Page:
Thrift store resumes accepting donations

Duane Hicks

Asking for
clean, quality
items only
After requesting last month that the community hold off on donations to the local Salvation Army’s thrift store, Capts. Angel Sandoval-Silva and Marlene Sandoval are welcoming the public to give clothes and household items once again.
But while the two-week break gave thrift store staff time to get the inventory under control, and get rid of much of the garbage some people tried to pass off as donations, both are pleading with the public only to donate items in good condition in future.
“We want to clarify to the community that the Salvation Army is a non-profit organization that supports the less fortunate in our community,” said Capt. Sandoval-Silva.
“We are thankful for the good support from the people who believe in the work that we do in our community,” he noted. “We expect to continue to help those in need.
“Donations to the thrift store are welcome, but we expect those donations to be in good condition and clean,” Capt. Sandoval-Silva stressed, adding it is difficult to deal with a flood of donations which are leftovers from rummage sales and in such poor condition that it’s considered garbage.
“We plead with the community to consider us,” echoed Capt. Sandoval, adding staff do not have the time nor energy to sort through what’s acceptable to re-sell and what isn’t.
She clarified the request last month to halt donations was not because the thrift store had too many “good things,” but because they had too much which either hadn’t been sorted through or was deemed “recycling” (clothes the thrift store can’t sell are shipped off to Toronto to be “recycled,” or shredded, courtesy of local trucking company Taylor International).
“We weren’t overwhelmed with donations, we were overwhelmed with garbage,” Capt. Sandoval explained.
“It was a waste of time, energy, and resources.”
Capt. Sandoval-Silva encouraged donors to give clean clothes, adding the Salvation Army does not have the laundry facilities to put everything they get through the wash before preparing it for sale.
He noted donors need to keep in mind that the items they donate are being re-sold, and an easy way to determine whether something is fit to be donated and re-sold is to seriously ask yourself whether you feel someone else would truly want that item.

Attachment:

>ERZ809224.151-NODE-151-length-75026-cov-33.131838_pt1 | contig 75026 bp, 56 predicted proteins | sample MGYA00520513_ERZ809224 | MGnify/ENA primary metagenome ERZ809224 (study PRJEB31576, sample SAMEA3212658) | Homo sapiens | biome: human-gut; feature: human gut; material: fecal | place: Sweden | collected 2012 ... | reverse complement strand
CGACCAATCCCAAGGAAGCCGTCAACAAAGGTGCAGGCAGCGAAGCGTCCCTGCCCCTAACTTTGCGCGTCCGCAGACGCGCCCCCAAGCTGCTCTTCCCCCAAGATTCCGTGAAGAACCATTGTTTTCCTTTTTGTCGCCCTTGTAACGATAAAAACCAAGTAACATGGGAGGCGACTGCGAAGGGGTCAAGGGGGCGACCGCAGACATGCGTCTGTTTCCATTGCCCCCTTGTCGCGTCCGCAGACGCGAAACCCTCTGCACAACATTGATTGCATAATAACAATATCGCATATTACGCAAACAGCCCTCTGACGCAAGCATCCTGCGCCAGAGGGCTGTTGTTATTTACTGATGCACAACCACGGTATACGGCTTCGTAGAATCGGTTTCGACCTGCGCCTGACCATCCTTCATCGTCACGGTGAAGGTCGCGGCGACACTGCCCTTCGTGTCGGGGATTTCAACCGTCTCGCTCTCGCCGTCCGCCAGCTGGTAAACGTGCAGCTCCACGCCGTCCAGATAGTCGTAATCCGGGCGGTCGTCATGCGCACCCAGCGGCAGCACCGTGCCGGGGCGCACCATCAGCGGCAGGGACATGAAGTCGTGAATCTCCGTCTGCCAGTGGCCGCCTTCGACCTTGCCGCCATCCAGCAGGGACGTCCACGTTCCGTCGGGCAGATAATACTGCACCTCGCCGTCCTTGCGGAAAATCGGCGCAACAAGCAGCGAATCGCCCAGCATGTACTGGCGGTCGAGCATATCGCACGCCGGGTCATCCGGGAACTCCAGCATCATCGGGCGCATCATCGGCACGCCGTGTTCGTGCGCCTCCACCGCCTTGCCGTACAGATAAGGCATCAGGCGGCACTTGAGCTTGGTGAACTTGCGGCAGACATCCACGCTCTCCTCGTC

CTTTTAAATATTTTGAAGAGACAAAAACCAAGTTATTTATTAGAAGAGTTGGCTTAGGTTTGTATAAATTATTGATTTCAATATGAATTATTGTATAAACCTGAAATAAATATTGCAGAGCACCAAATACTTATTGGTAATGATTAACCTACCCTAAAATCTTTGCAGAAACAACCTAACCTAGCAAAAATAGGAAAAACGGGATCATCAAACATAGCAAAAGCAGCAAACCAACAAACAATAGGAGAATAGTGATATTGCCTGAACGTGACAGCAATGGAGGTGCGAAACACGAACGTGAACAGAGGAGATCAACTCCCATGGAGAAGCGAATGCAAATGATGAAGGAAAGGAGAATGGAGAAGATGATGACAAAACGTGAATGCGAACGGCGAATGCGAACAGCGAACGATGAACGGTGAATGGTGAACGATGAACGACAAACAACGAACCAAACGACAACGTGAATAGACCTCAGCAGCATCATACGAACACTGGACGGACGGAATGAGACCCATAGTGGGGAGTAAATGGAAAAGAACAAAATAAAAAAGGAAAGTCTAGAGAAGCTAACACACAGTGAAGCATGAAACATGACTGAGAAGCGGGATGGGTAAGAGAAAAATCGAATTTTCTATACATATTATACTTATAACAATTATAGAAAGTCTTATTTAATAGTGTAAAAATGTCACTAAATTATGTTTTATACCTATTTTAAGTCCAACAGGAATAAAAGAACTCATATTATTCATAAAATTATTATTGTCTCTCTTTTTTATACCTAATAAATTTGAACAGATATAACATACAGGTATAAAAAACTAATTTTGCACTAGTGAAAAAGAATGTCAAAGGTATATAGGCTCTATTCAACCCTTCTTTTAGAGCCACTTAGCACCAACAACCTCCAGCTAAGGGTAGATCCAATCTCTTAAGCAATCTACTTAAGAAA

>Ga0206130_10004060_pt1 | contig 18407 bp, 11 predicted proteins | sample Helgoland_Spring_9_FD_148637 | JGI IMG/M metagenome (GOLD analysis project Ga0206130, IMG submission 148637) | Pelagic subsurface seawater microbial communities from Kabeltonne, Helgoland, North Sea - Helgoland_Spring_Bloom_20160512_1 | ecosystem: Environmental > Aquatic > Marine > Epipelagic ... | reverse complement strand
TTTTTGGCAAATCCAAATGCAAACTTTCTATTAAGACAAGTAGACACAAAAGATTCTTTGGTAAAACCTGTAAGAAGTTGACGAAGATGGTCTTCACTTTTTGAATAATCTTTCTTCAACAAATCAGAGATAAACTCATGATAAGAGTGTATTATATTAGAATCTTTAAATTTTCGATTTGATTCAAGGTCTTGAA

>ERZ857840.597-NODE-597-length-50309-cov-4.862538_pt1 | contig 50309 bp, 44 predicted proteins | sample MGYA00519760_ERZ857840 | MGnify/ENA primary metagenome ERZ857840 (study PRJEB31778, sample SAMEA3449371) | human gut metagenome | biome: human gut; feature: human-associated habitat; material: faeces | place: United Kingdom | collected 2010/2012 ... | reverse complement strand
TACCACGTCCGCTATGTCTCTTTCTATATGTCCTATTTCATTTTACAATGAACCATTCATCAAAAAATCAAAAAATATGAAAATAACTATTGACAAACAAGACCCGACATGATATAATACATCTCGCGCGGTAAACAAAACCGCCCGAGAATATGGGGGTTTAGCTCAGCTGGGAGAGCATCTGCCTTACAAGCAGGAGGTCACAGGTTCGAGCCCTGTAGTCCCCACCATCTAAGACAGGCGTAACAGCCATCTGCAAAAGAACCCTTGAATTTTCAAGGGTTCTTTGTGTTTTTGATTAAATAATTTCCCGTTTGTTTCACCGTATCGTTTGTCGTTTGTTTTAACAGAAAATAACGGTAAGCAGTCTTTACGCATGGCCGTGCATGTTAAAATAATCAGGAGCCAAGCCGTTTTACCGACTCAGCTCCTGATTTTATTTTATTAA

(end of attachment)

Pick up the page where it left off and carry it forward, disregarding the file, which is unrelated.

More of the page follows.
“We are accepting donations, but we encourage people to consider us and to bring what is good for others to reuse,” reiterated Capt. Sandoval.
She stressed the public needs to realize the Salvation Army doesn’t profit from the thrift store, and all of the money is used for family service and programs, like the food bank and children’s hygiene and breakfast programs, or to pay employees and operational costs.
The captains also are asking donors to bring items to the thrift store during business hours (it is open weekdays from 10 a.m.-4:30 p.m.)
If donors cannot do this, they are asked to leave their donations in a shed located at the back of the Citadel, although this shed is really intended for donors who do not make it into town often and only may be able come by the Citadel after hours.
But the captains do not want people to take advantage of this and sort through other people’s donations, taking for free whatever they want (this has happened in the past).
As well, people should not dump off garbage there or in the Citadel’s dumpster, warned Capt. Sandoval-Silva, who added the Salvation Army has security cameras watching the property.
He added the prices of items in the local thrift store are affordable. In fact, he has compared them to the Salvation Army thrift store prices in Kenora and Thunder Bay, and found them to be lower than those two.
Capt. Sandoval said she also feels the prices are reasonable for quality clothes. For example, a pair of nearly new shorts might cost $3-$4 while a good-quality jacket would go for $10 or less.
She noted that if a customer absolutely cannot afford clothing, they can talk to either of the captains and work something out, adding they have given out clothing vouchers in the past.
“We are accountable for what we receive, and we are accountable for what we give to those in need,” she stressed.
The captains both said that if anyone has questions, concerns, or ideas about how to do things better at the thrift store, they can come talk to them.
“We’ll gladly share with them,” Capt. Sandoval remarked. “We’re doing our best for the community, to help those that really need it.”
They also said volunteers are welcome to help out at the thrift store.
Thanksgiving appeal
In related news, Capt. Sandoval-Silva is encouraging the public to donate to the Salvation Army’s “Harvest of Hope 2010.”
Last month, the Salvation Army sent out letters to district residents, businesses, and schools, asking them to donate food and cash this Thanksgiving.
They welcome a gift of $25, $50, $100, or whatever people feel they can give.
Donations can be sent to the Salvation Army, 316 Victoria Ave., Fort Frances, Ont., P9A 2C2.
Or donors can make a short visit to the ministry, where they will be glad to accept gifts to the less fortunate.
As well, everyone is welcome to attend the Thanksgiving dinner at the Salvation Army Citadel this Friday (Oct. 8) from 11:30 a.m.-1:30 p.m.
Meals will be on a first-come, first-served basis.